Conclusions and Recommendations
The current state of the art in hurricane track and intensity prediction is such that coastal and inland regions must initiate storm preparations 36 to 40 hours prior to forecasted landfall. Hugo's rapid acceleration and subsequent track well inland was not detected until landfall, which caused problems for warning inland communities and implementing emergency procedures. This points to the need for improved track forecasts and intensity-prediction methods.
Officials responsible for making emergency decisions need to be aware of forecast uncertainties. There should be an integration of forecast uncertainties into storm-risk assessment so that necessary precautions may be taken in the inland
communities that lie within the error margin of postlandfall hurricane-track forecasts. When necessary, technical assistance should be given to emergency-response officials so that the implications of forecast uncertainties are more clearly understood.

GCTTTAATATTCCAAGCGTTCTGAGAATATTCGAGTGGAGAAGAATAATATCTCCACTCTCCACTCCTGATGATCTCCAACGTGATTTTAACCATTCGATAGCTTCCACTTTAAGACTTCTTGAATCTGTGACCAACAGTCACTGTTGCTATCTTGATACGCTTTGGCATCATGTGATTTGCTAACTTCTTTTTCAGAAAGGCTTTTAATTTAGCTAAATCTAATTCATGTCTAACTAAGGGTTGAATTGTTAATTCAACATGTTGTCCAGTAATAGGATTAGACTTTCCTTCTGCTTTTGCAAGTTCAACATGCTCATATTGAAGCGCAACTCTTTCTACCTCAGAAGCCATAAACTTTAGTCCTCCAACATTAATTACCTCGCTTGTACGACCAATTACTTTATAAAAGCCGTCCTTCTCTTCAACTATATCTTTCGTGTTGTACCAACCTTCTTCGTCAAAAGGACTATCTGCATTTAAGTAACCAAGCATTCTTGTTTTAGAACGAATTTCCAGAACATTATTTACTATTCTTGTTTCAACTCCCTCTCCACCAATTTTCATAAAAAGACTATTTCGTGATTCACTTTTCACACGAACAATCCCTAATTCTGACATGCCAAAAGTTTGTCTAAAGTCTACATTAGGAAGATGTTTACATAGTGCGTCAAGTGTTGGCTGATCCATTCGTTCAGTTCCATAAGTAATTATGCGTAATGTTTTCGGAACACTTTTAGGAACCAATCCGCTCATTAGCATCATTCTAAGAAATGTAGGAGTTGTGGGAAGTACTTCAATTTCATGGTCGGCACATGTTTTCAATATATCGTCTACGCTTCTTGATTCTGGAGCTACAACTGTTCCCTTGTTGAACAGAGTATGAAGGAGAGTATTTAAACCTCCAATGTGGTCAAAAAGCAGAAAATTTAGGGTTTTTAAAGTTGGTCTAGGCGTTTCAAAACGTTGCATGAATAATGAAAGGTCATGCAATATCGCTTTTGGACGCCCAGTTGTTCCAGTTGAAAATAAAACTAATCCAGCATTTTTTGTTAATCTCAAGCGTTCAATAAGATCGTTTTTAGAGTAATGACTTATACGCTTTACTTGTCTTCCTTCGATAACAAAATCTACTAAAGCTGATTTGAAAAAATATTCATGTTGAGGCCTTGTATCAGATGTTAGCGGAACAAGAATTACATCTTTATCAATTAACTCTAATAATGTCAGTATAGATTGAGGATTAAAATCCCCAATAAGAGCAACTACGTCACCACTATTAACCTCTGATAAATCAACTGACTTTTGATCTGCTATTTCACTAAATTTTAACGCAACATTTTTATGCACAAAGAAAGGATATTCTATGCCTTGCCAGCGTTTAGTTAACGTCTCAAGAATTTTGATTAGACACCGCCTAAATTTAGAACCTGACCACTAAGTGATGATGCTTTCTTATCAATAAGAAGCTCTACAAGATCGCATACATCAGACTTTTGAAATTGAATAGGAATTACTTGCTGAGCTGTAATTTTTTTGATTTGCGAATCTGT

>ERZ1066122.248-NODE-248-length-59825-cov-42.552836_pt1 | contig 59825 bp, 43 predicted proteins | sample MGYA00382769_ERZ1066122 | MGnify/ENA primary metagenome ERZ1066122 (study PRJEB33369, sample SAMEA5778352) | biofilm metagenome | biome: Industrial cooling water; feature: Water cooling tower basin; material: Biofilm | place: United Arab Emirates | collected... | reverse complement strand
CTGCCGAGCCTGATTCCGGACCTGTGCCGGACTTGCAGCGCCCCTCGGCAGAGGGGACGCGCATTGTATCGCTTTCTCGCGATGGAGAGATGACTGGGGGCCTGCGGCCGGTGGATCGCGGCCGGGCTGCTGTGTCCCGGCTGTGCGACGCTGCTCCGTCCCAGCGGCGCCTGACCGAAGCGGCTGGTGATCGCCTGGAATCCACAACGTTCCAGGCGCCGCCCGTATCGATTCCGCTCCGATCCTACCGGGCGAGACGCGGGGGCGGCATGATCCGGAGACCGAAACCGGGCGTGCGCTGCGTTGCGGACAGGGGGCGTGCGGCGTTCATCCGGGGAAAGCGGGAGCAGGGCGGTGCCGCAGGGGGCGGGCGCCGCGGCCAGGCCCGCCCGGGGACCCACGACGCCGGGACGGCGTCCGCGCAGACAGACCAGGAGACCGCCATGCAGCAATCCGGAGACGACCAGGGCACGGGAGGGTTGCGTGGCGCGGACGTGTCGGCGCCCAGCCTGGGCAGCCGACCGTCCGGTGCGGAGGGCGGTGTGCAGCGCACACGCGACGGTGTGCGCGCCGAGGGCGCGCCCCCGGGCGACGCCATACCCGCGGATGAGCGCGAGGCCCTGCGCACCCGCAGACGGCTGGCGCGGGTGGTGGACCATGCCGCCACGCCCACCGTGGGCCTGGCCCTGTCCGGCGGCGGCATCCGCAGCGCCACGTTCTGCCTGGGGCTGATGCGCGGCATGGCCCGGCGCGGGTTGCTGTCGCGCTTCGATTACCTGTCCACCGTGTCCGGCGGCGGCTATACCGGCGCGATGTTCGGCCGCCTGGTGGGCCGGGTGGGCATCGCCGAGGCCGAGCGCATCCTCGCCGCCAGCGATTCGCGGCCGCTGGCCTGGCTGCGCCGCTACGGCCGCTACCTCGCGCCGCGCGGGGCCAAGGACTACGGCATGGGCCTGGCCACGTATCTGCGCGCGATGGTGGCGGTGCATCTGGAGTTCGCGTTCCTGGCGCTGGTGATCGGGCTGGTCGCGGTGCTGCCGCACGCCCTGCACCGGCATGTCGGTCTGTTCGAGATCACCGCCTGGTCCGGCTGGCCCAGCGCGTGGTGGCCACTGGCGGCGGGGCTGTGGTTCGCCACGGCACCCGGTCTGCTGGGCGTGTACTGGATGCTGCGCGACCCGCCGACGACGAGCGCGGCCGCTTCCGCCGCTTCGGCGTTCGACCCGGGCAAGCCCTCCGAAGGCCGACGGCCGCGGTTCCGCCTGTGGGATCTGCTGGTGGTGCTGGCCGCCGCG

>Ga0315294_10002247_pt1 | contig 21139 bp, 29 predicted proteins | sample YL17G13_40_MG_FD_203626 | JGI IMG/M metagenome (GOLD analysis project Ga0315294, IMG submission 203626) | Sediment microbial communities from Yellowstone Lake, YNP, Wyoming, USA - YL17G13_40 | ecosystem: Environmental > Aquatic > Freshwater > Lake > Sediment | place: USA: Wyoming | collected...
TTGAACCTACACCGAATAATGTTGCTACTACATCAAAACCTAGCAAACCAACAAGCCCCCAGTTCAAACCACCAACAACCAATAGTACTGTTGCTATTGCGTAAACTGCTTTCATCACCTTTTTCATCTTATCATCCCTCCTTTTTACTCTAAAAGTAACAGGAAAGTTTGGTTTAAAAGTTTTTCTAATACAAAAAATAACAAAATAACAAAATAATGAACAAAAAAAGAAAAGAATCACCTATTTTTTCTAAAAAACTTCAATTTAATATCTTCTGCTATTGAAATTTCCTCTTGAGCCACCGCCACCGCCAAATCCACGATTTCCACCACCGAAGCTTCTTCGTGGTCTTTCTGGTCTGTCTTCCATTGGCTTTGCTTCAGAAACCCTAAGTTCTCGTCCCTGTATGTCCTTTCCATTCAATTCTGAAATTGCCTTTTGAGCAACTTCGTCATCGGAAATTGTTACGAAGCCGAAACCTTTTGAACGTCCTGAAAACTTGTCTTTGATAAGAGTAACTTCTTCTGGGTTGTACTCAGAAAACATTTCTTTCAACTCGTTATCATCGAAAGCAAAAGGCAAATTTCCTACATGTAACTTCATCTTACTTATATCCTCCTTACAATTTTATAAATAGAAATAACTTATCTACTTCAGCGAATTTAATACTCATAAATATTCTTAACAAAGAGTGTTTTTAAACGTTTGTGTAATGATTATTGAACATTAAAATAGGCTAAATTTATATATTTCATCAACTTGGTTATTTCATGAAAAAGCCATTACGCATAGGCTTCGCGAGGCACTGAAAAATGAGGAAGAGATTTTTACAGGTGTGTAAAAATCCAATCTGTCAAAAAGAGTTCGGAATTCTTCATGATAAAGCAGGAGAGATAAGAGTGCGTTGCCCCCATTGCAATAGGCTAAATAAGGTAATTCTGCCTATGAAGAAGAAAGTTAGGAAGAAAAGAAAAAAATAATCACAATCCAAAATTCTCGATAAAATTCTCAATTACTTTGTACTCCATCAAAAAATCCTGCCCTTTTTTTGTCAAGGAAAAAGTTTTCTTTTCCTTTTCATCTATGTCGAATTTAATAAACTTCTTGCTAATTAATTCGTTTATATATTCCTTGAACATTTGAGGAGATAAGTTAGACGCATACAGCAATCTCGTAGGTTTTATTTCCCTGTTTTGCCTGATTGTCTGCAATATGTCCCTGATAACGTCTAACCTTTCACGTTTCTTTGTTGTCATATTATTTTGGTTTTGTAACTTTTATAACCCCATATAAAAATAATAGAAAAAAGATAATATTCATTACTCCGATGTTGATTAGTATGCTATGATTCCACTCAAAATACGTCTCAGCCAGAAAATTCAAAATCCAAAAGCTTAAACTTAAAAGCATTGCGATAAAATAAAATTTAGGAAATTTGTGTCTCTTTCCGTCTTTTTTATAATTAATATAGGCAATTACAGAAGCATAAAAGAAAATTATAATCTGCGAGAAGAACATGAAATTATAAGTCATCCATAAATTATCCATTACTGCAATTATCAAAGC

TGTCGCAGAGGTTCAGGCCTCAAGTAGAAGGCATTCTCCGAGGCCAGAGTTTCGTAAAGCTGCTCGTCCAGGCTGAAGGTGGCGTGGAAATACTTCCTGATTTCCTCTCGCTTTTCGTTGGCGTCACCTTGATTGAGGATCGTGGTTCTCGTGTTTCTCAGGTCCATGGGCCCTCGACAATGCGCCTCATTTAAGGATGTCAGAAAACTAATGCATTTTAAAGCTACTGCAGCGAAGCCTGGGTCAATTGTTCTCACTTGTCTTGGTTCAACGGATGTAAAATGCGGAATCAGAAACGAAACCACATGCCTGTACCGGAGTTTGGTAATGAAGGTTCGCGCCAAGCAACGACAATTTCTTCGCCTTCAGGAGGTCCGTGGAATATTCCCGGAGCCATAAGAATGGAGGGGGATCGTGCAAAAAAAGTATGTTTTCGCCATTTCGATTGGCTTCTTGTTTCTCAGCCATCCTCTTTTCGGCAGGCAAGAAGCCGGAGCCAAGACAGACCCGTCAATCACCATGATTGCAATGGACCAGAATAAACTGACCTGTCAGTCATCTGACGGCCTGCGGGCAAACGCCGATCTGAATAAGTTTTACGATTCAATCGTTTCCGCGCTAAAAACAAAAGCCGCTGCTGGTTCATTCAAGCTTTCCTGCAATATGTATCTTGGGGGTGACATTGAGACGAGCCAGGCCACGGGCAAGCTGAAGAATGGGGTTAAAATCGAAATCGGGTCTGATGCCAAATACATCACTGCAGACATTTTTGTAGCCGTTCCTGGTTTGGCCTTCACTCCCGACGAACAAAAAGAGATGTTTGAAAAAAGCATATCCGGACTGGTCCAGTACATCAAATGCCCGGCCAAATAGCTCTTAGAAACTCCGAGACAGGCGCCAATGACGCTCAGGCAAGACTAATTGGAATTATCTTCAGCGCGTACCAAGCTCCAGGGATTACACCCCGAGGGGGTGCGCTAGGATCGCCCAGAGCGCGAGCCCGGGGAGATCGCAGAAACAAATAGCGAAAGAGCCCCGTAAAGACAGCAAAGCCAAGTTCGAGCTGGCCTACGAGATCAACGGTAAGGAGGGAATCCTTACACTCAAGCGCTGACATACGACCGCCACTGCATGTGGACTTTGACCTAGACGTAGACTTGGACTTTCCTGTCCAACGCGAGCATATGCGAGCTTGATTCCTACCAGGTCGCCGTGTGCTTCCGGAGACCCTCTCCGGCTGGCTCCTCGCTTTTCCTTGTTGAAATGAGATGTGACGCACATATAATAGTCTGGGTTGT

Surface-wind-speed measurements are required to improve warning and forecast capabilities, study the physical processes associated with hurricane decay, and develop design criteria. Automatic surface-observation networks should be expanded and standardized in accordance with World Meteorological Organization (WMO) recommendations (10-min average at 10-m elevation in open exposure, along with peak gust over the averaging period). In addition, research on the development of NEXRAD (Next-Generation Weather Radar) algorithms for the assessment of near-surface hurricane windfields should be supported.